Australian oil and gas company Santos will begin converting the pumps on its oil wells to solar and battery power, as part of an Australian-first trial that will reduce emissions from oil production.
On behalf of the Australian Government, the Australian Renewable Energy Agency (ARENA) has announced $4.2 million in funding to Santos to convert 56 remote crude oil beam pumps to solar and batteries after a successful Australian-first pilot installation.
Solar PV – totalling 3.2 MW – and batteries will be installed at the 56 oil wells across the Cooper Basin in South Australia and Queensland to supply each site with 100 per cent renewable energy.
The trial is the next step towards commercialising the technology by providing adequate scale needed to achieve supply chain and execution synergies, and allowing the trial multiple suppliers to reduce unit costs.
The $16 million project will be ARENA’s first off-grid project with the oil and gas industry, and ARENA’s first off-grid project that involves switching to 100 per cent renewables.
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If the ARENA-funded trial is successful, Santos will look to convert an additional 151 pumps across the Cooper Basin to solar and batteries. By converting all 208 sites, this would save 140 barrels of oil a day currently used to fuel the pumps.
The project could see increased confidence that renewable energy provides the reliability required for resources applications and see other companies follow suit.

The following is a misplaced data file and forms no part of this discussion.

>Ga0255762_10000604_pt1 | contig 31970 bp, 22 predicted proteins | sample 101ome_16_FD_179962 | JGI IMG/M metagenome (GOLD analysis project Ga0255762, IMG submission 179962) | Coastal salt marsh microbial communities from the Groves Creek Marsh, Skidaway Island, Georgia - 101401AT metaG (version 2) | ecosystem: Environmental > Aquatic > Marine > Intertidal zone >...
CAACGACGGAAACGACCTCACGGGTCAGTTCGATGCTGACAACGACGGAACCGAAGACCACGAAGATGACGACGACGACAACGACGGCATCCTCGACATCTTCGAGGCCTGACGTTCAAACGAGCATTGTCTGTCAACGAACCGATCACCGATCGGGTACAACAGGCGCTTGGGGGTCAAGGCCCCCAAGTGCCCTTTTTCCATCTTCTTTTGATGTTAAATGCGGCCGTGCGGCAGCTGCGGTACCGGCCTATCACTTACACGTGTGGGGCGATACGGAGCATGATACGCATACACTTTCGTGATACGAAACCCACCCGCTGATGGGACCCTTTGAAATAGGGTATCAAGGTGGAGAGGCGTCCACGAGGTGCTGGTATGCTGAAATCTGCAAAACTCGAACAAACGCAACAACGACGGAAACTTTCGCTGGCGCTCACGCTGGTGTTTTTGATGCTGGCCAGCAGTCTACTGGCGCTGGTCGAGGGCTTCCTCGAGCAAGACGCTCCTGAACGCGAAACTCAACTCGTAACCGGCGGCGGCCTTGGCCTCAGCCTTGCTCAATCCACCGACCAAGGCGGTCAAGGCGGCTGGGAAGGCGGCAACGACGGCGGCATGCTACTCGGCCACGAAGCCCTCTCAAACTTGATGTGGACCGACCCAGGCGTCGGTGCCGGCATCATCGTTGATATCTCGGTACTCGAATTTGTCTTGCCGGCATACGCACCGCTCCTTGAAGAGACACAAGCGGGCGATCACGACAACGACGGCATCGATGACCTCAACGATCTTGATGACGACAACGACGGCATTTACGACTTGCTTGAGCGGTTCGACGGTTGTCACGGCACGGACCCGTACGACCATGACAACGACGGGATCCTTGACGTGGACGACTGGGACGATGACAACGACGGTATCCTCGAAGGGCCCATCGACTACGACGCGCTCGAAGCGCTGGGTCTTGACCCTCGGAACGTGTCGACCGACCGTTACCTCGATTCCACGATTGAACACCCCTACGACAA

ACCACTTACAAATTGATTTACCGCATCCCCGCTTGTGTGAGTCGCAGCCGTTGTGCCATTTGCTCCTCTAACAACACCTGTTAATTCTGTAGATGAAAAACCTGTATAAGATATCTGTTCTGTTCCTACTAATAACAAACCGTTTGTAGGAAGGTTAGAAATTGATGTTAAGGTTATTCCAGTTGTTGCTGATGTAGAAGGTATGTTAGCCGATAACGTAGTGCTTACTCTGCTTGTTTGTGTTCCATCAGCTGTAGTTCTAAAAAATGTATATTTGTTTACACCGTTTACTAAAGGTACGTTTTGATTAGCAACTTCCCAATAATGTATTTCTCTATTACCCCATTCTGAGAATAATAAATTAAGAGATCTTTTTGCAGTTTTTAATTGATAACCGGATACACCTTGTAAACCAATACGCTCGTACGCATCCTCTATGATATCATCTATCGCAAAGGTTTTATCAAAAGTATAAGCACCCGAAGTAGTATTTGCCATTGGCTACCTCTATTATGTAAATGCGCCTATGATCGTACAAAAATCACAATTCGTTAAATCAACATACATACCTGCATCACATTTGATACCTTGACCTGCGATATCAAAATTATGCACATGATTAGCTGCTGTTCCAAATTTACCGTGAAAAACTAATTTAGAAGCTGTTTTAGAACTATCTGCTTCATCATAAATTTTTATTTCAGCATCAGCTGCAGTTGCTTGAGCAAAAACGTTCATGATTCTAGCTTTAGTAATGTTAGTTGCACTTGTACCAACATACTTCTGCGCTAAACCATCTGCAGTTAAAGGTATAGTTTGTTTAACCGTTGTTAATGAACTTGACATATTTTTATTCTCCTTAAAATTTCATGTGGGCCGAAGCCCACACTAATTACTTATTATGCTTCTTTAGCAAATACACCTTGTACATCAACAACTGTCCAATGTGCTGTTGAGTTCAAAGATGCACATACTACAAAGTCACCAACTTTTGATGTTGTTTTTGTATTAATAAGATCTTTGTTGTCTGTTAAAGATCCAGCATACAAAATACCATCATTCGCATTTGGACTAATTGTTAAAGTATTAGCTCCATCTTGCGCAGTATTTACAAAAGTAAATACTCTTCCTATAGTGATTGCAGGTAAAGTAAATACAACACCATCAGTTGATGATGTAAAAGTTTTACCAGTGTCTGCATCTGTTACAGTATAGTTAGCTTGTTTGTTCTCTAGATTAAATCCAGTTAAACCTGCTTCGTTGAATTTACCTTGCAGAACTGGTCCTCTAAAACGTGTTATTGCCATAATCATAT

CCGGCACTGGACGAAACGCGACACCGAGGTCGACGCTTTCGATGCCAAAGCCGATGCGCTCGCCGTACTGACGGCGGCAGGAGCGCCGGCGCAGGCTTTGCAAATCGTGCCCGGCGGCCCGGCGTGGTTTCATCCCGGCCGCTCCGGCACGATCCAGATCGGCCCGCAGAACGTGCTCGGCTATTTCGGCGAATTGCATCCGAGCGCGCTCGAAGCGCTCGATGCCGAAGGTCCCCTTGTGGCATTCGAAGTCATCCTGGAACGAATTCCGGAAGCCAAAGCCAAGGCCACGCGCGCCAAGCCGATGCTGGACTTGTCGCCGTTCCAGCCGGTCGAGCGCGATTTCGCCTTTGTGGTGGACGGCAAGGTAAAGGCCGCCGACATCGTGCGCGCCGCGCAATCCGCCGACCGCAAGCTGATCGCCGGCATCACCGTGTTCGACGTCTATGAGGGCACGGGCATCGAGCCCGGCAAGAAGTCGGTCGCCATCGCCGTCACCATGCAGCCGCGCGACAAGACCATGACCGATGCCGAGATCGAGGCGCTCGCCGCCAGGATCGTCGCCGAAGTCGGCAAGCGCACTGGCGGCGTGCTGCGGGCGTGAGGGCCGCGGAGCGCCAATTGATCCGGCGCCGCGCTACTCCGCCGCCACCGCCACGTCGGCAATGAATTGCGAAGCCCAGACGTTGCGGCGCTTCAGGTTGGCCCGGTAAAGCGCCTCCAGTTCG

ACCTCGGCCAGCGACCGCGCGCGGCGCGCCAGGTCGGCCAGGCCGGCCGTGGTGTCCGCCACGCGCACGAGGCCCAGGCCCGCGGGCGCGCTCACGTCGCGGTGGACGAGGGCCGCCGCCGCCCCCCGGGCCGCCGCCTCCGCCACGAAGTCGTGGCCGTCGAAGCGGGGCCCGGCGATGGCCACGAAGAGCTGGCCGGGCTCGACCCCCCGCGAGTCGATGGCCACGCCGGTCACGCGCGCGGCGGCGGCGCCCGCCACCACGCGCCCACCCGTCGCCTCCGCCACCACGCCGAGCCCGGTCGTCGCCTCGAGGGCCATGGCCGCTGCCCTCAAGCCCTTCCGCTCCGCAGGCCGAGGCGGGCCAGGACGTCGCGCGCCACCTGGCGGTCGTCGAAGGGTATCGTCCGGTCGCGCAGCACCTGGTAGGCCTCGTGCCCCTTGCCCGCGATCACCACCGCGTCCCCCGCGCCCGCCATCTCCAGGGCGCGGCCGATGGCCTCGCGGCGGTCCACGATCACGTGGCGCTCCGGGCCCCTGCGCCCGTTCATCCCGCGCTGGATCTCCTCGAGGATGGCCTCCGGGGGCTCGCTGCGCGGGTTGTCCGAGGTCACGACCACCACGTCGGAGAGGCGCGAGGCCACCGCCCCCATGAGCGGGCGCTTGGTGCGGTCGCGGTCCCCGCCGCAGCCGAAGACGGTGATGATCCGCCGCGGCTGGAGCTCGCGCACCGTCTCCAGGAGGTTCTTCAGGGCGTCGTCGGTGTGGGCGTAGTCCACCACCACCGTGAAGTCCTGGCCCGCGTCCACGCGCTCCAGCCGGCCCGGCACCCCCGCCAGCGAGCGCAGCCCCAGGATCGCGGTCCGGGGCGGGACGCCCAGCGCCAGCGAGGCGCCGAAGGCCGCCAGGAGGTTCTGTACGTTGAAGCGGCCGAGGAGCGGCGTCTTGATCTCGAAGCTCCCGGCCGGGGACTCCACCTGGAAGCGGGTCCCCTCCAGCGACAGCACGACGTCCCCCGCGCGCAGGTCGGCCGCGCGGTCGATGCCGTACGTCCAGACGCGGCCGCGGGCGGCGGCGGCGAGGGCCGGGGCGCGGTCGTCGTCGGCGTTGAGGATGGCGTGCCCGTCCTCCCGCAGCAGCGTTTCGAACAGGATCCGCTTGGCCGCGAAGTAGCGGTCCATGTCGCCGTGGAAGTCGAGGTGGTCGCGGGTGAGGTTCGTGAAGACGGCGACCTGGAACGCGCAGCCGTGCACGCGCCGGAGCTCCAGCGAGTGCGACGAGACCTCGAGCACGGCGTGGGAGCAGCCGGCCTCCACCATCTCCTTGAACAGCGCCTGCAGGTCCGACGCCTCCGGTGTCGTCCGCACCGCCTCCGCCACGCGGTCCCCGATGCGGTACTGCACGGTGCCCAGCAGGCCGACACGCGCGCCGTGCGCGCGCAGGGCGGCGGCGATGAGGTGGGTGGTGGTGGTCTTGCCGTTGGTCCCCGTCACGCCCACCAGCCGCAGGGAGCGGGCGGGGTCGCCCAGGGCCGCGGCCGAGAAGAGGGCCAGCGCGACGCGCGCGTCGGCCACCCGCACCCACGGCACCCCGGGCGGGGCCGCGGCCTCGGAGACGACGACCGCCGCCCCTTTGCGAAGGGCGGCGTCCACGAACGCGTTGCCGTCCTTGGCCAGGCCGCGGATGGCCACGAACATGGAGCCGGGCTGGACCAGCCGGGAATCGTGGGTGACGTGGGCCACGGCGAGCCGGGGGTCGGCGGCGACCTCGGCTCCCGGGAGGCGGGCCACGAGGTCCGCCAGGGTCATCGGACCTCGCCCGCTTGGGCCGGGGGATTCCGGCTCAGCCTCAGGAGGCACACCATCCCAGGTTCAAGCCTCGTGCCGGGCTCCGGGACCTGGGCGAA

ARENA CEO Darren Miller said the project would complement ARENA’s previous work with the resource sector, and could also have broader applications in remote areas.
“Assisting the resources sector in turning to renewable alternatives is something we’re extremely proud of,” Mr Miller said.
“Santos will be ARENA’s first off-grid project with the oil and gas industry, building upon our previous support for implementing renewable energy at remote operations around Australia.
ARENA has previously supported a solar farm at Weipa and a solar and battery project at the Degrussa Copper and Gold Mine, and has funded a range of other off-grid projects.
“The project paves the way for Santos to convert further crude oil engine beam pumps in the Cooper Basin area, resulting in a significant part of their operations run entirely on renewables and providing a broader opportunity and test case for deployment to thousands of other sites in the Australian oil and gas sector as well as in other sectors in remote areas,” Mr Miller said.
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Santos managing director and CEO Kevin Gallagher said this Australian-first idea came from the company’s Energy Solutions team, which is dedicated to finding innovative ways to reduce Santos’ carbon footprint and prepare the business for a lower carbon future.
“The solar beam pumps will reduce emissions and waste from oil production with 140 barrels more per day saved,” Mr Gallagher said.
“Our own consumption of fuel in the Cooper Basin is equivalent to about five per cent of East Coast domestic gas demand so if we can extend our use of renewables to our gas operations, we can also free up more natural gas for sale, which is a good way to put downward pressure on gas prices.
“The solar beam pump is also a perfect demonstration of Santos’ strategy to become Australia’s safest, lowest cost onshore operator in action.
“Renewables will help reduce costs over time not only by reducing our fuel consumption, but also by eliminating the costs of transporting fuel by road over long distances to the oil wells.”